From the DRC to the NBA, Congolese player Biyombo gives others a chance for a better life
Growing up in the Democratic Republic of Congo, Bismack Biyombo dreamed of playing professional basketball in the United States. His dream has come true since he was drafted into the NBA over a decade ago. But what he does off the pitch gives a noticeable help to his home country.
The 29-year-old center of the Arizona Phoenix Suns describes himself as “a child of Africa” who “walked onto a basketball court at the age of 13 in Lubumbashi”, a large city in the southeast of the DRC. “And I was lucky to have, you know, parents who were supportive of me,” he told VOA in an interview at the Suns’ practice facility earlier this spring.
Biyombo credits his father Francois Biyombo and mother Francoise Ngoy with nurturing a spirit of determination and generosity. They sacrificed themselves to ensure the eldest of their seven children could play basketball, including when he went to Yemen at 16 to try out for a local team, and later when he joined a club league in Spain. After Biyombo was drafted into the NBA in 2011, they encouraged him to give back.
He has. Bismack Biyombo has donated time and millions of dollars to support education and health care in the DRC, largely through the eponymous foundation he established in 2017 in Florida. (Before joining the Phoenix Suns for the 2021-22 season, he played with the Orlando Magic – also in Florida – as well as the Charlotte Hornets in North Carolina and the Toronto Raptors in Canada.)
Biyombo largely funded the International School of Kivu, which opened in Goma in 2017. “Every year we award more than 150 scholarships in the DRC and the United States,” he said in a video clip published on the foundation’s website. The foundation has brought more than 60 students from the DRC to the United States to study, he told VOA. Biyombo also organizes free basketball camps each summer in the DRC, equipping young people with new skills, sports shoes and other equipment.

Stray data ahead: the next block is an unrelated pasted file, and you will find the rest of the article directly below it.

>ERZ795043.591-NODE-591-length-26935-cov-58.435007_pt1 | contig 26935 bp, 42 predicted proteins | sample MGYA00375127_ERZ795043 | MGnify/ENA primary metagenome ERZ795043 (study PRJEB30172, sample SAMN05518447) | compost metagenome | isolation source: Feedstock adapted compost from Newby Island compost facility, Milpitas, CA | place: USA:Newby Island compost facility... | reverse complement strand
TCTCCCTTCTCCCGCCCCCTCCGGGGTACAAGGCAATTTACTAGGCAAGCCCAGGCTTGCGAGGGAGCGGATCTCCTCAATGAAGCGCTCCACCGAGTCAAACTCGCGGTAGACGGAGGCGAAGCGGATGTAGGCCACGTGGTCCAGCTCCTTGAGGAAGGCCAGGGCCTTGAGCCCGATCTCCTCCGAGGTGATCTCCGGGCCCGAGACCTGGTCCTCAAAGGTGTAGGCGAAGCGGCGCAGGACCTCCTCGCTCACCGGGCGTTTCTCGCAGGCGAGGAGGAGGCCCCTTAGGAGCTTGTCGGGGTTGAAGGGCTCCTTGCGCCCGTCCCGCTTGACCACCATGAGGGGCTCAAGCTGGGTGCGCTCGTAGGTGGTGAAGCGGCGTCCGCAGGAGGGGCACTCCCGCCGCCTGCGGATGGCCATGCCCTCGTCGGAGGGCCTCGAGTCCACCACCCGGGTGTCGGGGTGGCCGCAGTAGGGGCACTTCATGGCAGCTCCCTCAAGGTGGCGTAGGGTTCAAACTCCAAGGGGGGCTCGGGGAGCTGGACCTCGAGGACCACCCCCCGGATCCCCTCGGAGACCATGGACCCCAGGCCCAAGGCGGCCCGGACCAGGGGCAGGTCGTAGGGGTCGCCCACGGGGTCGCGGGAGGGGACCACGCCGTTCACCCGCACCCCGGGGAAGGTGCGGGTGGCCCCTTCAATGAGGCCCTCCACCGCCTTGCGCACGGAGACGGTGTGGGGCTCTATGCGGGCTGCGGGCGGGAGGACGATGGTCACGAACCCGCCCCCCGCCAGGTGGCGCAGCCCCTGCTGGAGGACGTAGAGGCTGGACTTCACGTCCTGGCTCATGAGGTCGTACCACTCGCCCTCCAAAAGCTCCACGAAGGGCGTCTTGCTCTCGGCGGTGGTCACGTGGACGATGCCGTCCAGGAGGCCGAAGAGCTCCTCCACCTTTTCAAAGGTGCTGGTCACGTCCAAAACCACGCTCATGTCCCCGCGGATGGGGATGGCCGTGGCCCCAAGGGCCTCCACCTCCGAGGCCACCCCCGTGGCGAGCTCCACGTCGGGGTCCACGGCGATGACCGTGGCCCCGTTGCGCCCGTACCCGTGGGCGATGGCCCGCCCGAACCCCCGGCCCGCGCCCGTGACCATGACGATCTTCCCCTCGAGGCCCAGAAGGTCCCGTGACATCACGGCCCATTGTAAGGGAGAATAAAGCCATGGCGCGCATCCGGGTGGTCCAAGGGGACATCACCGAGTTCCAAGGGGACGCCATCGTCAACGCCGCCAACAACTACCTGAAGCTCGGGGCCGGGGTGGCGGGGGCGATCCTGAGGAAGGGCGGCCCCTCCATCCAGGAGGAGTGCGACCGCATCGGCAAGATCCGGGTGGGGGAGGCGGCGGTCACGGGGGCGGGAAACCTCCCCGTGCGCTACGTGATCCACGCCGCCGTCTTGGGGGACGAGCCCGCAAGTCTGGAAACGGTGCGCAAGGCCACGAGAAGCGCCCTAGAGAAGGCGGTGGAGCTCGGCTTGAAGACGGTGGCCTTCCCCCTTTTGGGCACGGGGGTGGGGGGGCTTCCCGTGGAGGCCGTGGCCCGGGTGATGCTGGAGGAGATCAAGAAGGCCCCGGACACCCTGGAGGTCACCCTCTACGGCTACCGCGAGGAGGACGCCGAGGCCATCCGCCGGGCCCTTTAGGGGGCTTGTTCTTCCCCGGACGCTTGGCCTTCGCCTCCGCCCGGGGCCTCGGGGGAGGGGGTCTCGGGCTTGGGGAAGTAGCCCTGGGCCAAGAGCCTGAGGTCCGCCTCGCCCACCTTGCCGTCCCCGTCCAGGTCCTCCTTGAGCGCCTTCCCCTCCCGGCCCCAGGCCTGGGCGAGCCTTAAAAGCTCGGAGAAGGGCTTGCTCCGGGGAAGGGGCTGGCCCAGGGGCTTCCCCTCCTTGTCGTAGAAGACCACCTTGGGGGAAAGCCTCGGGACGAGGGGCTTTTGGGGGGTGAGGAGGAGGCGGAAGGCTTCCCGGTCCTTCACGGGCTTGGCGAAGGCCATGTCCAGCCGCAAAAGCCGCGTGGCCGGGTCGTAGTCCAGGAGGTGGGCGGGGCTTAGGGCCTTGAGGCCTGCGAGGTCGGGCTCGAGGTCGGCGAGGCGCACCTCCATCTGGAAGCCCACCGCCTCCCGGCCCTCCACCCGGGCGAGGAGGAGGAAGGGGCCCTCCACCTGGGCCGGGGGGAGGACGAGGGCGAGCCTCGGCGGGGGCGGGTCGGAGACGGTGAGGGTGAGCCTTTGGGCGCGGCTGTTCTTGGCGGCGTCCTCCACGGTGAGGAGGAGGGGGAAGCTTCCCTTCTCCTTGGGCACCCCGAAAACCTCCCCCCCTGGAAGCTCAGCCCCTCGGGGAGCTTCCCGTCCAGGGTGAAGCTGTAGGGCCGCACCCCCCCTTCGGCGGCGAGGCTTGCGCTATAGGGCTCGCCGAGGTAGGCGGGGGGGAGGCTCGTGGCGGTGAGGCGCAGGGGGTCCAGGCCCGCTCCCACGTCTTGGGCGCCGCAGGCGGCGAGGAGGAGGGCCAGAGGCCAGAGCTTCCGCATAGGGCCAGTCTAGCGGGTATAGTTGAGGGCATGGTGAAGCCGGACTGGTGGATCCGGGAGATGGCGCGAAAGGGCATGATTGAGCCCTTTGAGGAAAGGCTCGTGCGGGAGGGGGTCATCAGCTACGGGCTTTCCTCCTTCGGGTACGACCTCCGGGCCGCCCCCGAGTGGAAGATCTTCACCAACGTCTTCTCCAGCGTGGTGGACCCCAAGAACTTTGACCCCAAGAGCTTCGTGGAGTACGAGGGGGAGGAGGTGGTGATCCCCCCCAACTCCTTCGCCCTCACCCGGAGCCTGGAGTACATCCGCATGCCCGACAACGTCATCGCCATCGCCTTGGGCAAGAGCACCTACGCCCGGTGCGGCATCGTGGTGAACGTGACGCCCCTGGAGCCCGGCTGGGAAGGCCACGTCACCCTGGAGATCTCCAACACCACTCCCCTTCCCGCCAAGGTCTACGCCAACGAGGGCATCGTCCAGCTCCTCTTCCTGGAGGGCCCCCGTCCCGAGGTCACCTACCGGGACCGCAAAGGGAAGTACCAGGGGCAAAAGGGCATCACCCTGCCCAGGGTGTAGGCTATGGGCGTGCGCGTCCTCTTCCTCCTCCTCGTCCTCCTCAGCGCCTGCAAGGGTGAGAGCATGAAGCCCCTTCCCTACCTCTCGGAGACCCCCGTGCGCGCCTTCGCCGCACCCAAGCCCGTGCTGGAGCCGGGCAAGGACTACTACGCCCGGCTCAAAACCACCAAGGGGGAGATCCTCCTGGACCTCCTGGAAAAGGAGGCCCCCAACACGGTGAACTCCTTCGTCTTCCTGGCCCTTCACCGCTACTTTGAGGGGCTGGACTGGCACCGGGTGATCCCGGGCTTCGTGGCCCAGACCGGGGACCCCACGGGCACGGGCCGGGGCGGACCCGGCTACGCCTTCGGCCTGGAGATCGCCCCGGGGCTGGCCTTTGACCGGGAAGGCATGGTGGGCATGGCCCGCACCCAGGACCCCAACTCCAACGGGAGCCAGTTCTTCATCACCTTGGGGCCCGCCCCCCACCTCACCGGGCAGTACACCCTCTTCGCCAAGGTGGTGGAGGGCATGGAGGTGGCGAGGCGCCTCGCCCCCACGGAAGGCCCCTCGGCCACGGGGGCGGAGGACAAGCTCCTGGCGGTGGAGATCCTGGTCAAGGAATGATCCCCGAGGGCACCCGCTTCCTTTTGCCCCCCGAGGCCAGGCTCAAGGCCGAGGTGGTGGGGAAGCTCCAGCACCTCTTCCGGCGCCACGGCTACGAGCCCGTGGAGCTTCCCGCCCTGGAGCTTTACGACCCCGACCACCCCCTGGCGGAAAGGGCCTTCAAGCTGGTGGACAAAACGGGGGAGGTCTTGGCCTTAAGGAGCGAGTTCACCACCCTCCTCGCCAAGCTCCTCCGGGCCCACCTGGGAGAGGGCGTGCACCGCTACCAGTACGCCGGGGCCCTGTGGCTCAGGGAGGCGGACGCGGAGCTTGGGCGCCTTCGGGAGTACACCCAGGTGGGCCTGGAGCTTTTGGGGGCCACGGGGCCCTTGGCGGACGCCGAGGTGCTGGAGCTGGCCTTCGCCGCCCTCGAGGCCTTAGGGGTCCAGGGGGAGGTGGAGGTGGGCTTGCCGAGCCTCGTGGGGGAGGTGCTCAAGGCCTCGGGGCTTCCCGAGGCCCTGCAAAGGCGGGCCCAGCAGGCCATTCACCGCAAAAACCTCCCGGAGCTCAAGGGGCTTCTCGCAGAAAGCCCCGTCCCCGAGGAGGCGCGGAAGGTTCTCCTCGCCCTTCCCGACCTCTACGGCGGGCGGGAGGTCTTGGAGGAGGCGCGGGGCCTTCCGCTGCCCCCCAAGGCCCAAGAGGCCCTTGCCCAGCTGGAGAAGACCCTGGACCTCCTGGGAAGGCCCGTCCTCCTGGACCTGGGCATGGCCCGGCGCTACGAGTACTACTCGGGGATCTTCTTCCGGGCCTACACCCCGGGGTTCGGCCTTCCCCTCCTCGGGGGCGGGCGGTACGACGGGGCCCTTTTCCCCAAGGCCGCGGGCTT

“My job is to inspire children across Congo and make sure we give them all an equal chance,” he said in the VOA interview.
Biyombo’s foundation has supported Congolese mobile clinics and the modernization of public health facilities. It has also provided health care equipment worth hundreds of thousands of dollars, including face masks and hazmat suits, to help fight the COVID-19 pandemic in the DRC.
“And now we have set bigger goals and we are going for it,” Biyombo said.
This includes building a Lubumbashi hospital in honor of his father, who died last August at age 61 of complications from COVID-19. Biyombo announced earlier this year that he would donate his salary for the 2021-22 season — $1.3 million, according to his foundation’s website — to this mission.
“I want to build a hospital for my father that will continue to serve people because he believed in one man, and that is me,” Biyombo said. “And now we can do it for him.”
Such humanitarian gestures are straight out of the playbook of retired NBA great Dikembe Mutombo, a Congolese player who, according to Biyombo, is “like a big brother”.
Mutombo, who hung up his jersey in 2009 and was inducted into the Basketball Hall of Fame six years later, started a foundation in 1997 to help people, especially those in his native DRC. The projects of this foundation include the construction of the Biamba Marie Mutombo hospital in his hometown of Kinshasa.
Dr. Joseph Nsambi Bulanda, minister of health for Haut Katanga province where Lubumbashi is located, told VOA that his government appreciated Biyombo’s offer of a new hospital. Construction has not yet started.
“We can give him some advice,” Nsambi said, noting that his government aims “to improve and enable all Congolese and all people in the province of Haut Katanga to have a very good health system.”
Nsambi said of Biyombo: “He is a very good-willed person.” He added that his country’s public health system – one of the poorest in the world – was welcoming help. “We need people. We need organizations.
Biyombo’s generosity has earned him accolades. TIME named him to its 2021 list of Next Generation Leaders. The NBA and health care provider Kaiser Permanente honored him this year with a “community cares” award – and a $10,000 check for his foundation – for his efforts on behalf of the DRC.
The athlete wants others to benefit from basketball, as he has.
“So many young African-American leaders [are] now coming into the NBA, I think the future for Africa there is great,” Biyombo said. He also spoke about the Basketball Africa League, a partnership between the NBA and the International Basketball Federation (FIBA).
“The reality of the league,” Biyombo said, “is that I think a lot of these kids have the opportunity to stay home” and continue to thrive in the sport.
“You know, most kids want to find a way to escape from what’s going on in Africa,” he said. “And you have to give them a reason to stay. I think that’s one thing that motivated me to invest so much in the younger generation. … The more tools we can give the next generation, the more they can solve the problems we face today.
“There is an opportunity to have an impact,” Biyombo said. “And I don’t want to waste it.”
Eddy Isango of VOA Lingala contributed to this report.